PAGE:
In the early 1900s, neighborhoods were ranked based on their wealth and racial makeup, with communities home to primarily people of color ranked as “Type D” and outlined on maps in red. This property rating system perpetuated racial discrimination by creating grounds for denying loans to - and pricing out - people of color. Redlining also labeled these communities as lowest priority for investment, leaving them undeveloped and in disrepair. Learn more about redlining here and here.
In 1927 for example, white Capitol Hill residents went door to door asking homeowners to insert restrictive language into their deeds to keep black folks south of Madison Street. Property deeds contained legal, discriminatory language, like this one from Capitol Hill, “...no part of said premises shall ever be used or occupied by or sold conveyed, leased, rented, or given to negroes or any person or persons of negro blood.” (source)
Black folks, people of color, and indigenous people were pushed, constrained, restricted, and forced around the city. At our event, Margo had everyone stand up to reflect these changes over time. View the graphic below to see how racial distribution has changed over time. (source)
It was only in 1968 when Congress passed the Housing Rights Act and Washington law finally outlawed discrimination on the basis of race or ethnicity in the sale or rental of housing. Redlining became illegal, and federal and state law recognized that their housing practices were racist - but without leaving a racist footprint and legacy across the city. Read more about how gentrification is pushing more black families out of the city here.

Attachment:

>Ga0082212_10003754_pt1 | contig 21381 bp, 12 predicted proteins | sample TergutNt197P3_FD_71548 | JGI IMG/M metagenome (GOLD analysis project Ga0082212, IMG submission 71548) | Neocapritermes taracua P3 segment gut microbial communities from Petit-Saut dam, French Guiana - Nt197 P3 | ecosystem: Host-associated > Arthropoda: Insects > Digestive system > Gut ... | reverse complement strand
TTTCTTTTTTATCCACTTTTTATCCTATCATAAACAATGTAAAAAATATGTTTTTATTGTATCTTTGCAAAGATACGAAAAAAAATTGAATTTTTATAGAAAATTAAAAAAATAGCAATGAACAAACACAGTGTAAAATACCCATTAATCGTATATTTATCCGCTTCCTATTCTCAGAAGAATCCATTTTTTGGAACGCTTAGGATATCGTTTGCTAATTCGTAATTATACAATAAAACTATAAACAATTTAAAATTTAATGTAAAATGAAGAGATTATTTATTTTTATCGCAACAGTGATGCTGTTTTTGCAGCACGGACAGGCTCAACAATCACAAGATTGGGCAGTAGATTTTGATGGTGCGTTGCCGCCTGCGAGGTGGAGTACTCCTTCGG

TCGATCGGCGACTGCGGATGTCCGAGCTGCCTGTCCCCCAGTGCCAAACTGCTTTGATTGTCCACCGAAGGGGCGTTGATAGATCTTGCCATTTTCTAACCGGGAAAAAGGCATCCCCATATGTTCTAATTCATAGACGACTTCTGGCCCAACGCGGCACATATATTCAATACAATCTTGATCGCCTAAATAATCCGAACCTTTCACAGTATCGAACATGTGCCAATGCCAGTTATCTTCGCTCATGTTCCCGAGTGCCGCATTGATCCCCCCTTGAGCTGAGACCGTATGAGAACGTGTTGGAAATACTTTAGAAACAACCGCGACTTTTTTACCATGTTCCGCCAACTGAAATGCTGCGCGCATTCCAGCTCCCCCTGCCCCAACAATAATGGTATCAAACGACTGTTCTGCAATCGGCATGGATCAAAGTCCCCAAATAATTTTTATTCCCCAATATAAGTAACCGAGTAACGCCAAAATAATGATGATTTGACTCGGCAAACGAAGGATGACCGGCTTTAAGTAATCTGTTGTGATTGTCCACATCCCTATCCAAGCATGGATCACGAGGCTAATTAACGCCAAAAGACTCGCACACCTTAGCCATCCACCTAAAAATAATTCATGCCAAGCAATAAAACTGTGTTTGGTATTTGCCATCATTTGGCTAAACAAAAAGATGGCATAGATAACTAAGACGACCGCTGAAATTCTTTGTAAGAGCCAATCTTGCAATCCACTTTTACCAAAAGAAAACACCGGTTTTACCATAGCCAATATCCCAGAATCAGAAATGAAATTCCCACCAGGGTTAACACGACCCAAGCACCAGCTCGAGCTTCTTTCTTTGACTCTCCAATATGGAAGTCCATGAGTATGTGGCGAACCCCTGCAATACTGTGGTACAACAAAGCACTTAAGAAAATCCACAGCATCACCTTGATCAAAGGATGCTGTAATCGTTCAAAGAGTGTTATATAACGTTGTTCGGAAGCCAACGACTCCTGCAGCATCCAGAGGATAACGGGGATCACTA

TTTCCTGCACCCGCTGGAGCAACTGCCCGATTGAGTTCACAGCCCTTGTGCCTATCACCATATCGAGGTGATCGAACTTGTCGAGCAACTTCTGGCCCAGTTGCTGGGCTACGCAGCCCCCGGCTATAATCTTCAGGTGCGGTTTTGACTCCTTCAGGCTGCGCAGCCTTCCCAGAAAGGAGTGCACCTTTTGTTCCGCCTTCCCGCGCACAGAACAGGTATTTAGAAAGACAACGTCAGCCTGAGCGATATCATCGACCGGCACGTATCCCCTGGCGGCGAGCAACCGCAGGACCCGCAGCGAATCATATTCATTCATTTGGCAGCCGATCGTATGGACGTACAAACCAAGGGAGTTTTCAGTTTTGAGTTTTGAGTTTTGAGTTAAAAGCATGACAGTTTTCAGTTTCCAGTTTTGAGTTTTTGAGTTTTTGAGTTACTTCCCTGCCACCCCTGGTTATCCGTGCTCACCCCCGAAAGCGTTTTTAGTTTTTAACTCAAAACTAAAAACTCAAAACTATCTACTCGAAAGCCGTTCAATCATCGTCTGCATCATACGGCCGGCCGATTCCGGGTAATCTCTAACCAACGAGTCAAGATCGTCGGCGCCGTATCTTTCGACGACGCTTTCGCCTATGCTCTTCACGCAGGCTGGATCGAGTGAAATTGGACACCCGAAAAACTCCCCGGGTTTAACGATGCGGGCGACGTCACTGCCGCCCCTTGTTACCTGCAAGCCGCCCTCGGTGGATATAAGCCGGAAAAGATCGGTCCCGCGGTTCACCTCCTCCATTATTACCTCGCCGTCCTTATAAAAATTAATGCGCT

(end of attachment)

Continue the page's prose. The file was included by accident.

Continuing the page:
And in 2006, Washington state passed a bill that finally allowed neighborhood homeowners’ associations to remove all remnants of discrimination from their property deeds. That's just 10 years ago.
Did you know? In the last 15 years, the average income in Seattle has risen $25,000, reaching a high of $70,000. Meanwhile, the average income for Black residents in Seattle has dropped, nose-diving to $25,700 a year. (source)
How does segregation intersect with ultimate?
The effect of determining where people of color were able to live had rippling effects on funding for education and parks, on investment in public transportation, in access to clean air and water, among countless others - all of which impact our ability to access and thrive in an ultimate frisbee community.
People of color were forced to live in areas near highways, polluting factories, and dangerous industries. In Seattle, race is the number one predictor of air pollution, and communities of color and lower-income people are exposed to more fossil fuel related air pollutants than other populations. Exposure to pollution has led us to a reality of in which white adults in Washington are living an average of 10 years longer than black adults. Imagine growing up in a community where you face air pollution so bad, it will shave years off your life. This is the reality for many people of color who play ultimate today, particularly in South Seattle. This is the result of years of racism and environmental injustices. (source)
Stop & think: What does segregation in your city look like, and how has that impacted opportunities for people to play ultimate?
Written by Natalie Jamerson with Caitlin Cordell, Clay Dewey-Valentine, Erica Petru, Katy Craley, Lindsey Wilson, Margo Kelly, Molly Sinnott, Noah Baker, and Sam Terry. If you want to share your questions, thoughts, or suggestions, please email us at firstname.lastname@example.org.
We're right now hosting The Great Workout Challenge of 2017 in Vancouver, BC for the women's and mixed teams. It's a 30-day challenge involving pushups, squats, sit-ups, throwing workouts and lots of stretching! Want to bring the GWC to your city? Email us at email@example.com.